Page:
“Your father grew up in these same halls. We hunted together many times. He was a good man.”
– Lord Yohn Royce, to Sansa Stark
“Your father was an honorable man…what would he have done?”
– Stannis Baratheon, to Jon Snow
**SPOILER WARNING: If you haven’t caught up on the HBO series through the end of Season Four, be forewarned. There are no book spoilers past “A Storm of Swords.”
One of the most interesting things about HBO’s Game of Thrones adaptation has been seeing the cultural rules of Westeros at play. Life in a feudal medieval society is core to the book series, which George R. R. Martin meant to present something more grounded in reality than his beloved Tolkein, but seeing actual humans act out the same scenes shines a brighter spotlight on the way the people of Westeros must live, and how they choose to act within the confines of their society.
Family and reputation play heavily in all the lives of highborn Westerosi, and we’ve seen that throughout the series. Tyrion’s live is saved by his family’s wealth and reputation in Season One, just as Brienne is saved by her family’s (fabricated) wealth in Season Three. Family names and heraldry often stand in for individual identity–a Lannister becomes “a lion” in conversation, or a Stark “a wolf.” Questions of parentage and family allegiance loom large in the series–including one question many viewers don’t yet know they should be asking [I’ll say no more about that here, however].
In Season Four, the role of family and lineage became particularly interesting as it begins to turn some assumptions on its head. Specifically, what is the end result of Eddard Stark’s commitment to honor above all?Ask most American viewers, and they’ll tell you Ned was stupid. He got himself killed, his family deposed and scattered and killed, and his ancestral home burned. His greatest family rival, the Boltons, have taken over as Wardens of the North after 6,000 years of Stark rule. Taken that way, Ned’s honor looks like the losing choice. But what we begin to see, as time passes and the Stark children interact with those in power in Westeros, is that honor may win out in the long run.
Remember that Westerosi dynasties go back multiple thousands of years*. Those 6,000 years that a Stark has ruled the North? There are no civilizations on Earth that even approach that. Our longest-lived civilizations, arguably either the Japanese Emporers or the Roman Empire, lasted 2,000 and 1,500 years at their most generous estimates, and both were ruled by multiple families and fractured forms of government. In Modern Earth terms, having a single family sit the throne of a society for 6,000 years would take them back before recorded history, before known rulers in Ancient Egypt.
* I will note here that, within the fictional world, the Maesters of Westeros question commonly accepted historical estimates. Six-thousand years may be a gross exaggeration.
When, in Season One, Tywin Lannister lectures Jaime about the importance of family and legacy, he isn’t kidding. Any single lifetime is a mere blip, but an individual’s conduct within that lifetime can have a ripple effect that last millennia. Remember that most major families can trace their heritage back to the “Age of Heroes,” and an ancestor who achieved superhuman feats.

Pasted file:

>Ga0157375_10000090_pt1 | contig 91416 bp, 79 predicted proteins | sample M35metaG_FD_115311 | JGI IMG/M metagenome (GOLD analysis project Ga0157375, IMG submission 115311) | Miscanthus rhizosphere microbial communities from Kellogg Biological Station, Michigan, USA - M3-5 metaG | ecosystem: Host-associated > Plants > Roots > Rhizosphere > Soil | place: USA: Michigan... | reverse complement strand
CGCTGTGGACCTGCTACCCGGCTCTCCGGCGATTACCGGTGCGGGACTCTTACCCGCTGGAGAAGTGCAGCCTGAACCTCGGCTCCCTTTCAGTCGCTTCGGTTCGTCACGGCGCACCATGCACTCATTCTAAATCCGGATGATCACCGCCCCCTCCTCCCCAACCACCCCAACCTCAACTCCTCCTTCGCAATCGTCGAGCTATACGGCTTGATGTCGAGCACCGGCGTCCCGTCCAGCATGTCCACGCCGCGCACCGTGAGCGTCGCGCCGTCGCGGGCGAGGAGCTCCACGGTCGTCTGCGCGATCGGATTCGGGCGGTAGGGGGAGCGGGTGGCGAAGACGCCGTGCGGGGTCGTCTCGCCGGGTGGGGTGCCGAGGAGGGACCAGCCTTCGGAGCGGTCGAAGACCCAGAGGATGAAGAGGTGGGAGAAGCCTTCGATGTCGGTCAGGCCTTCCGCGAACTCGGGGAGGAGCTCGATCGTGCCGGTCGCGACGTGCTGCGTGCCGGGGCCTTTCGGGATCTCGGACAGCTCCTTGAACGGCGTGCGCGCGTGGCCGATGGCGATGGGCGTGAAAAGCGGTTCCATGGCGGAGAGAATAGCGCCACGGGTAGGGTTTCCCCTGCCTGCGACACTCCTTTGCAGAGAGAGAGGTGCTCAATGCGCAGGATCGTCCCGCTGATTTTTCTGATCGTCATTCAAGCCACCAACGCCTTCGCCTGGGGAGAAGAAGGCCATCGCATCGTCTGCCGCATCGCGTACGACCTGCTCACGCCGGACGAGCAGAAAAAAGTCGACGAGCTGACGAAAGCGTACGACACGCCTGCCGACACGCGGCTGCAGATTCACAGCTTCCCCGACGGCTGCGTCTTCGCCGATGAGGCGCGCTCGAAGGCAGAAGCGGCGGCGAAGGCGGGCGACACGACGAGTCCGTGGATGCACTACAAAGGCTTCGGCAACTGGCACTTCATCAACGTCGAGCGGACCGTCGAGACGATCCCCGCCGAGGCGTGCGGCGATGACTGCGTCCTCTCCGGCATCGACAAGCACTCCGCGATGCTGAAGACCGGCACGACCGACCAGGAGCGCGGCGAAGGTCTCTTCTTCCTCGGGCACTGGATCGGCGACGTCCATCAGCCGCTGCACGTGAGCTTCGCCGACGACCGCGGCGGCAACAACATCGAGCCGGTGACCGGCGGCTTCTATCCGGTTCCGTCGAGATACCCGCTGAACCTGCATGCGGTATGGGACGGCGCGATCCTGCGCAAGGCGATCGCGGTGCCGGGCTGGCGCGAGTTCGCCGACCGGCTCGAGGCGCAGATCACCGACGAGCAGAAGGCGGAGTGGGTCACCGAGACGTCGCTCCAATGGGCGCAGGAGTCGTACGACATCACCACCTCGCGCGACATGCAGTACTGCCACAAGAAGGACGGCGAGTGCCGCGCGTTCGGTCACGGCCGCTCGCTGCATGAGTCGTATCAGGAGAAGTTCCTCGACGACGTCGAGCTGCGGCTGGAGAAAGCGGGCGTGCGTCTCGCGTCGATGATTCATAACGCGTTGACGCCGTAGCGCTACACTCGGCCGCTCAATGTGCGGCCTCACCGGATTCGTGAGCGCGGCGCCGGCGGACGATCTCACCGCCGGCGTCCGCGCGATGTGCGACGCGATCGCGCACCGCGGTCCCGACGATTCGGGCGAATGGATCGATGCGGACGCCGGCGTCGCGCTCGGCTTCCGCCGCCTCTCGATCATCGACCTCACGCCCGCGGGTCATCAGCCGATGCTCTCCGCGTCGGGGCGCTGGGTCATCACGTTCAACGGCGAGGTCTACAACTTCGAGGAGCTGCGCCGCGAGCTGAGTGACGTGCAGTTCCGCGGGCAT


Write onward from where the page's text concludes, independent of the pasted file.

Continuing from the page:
So we see, as the Stark children come to have adult interactions with other Lords of the Realm, that Ned Stark’s sacrifice, while fatal, has won a powerful respect and allegiance for the Starks that most other families don’t enjoy. In Sansa’s case, it’s enough to inspire three Lords of the Vale to keep her identity a secret, at least so far–we’ll see how that plays out in future seasons. In Jon Snow’s case, it grants him a sort of authority over matters north of the Wall and at Castle Black.
Contrast that with the “allegiance” we see to the Lannister family. Despite their frequent lip service to the importance of family, the Lannisters are feared, not respected. That fear comes from their wealth, which we learn in Season Four is now mostly illusory, and from their reputation for ruthlessness, which wins them as many enemies as it does friends. One has to wonder whether the Tyrell family would feel as comfortable poisoning a member of the Stark family. One might even argue that the Lannister legacy of pride and brutal retribution was one influence on Joffrey’s particular brand of rule.
When Cersei decides in the Season Four finale that she will go against her Grand Maester’s advice and try to resurrect Gregor Clegane, the reason why should be obvious. She knows her family has already lost its wealth, and it stands on the verge of losing a powerful symbol of its strength. Without wealth or strength, the Lannister name is not worth much, and Cersei will go to any length to salvage what she can. She does not yet know, of course, that her worst fears have come to fruition when the Iron Bank backed Stannis’s claim.
I would posit that even Jaime Lannister is affected by Ned’s death, as Nikolaj Coster-Waldau portrays him torn between the desire for a legacy and his baser urges. When he speaks Ned Stark’s name, it is with a sort of reverence, perhaps an admiration for the man who achieved a kind of consistency Jaime finds himself incapable of replicating.
The ultimate consequences of Ned Stark’s decisions remain to be seen, both on television and in the book series, but there’s no disputing that we are still seeing the ripples. While many fans and viewers will off-hand say that Ned’s stupidity damned his family, it may in fact be that he bestowed a strength that will outlast any of their lives.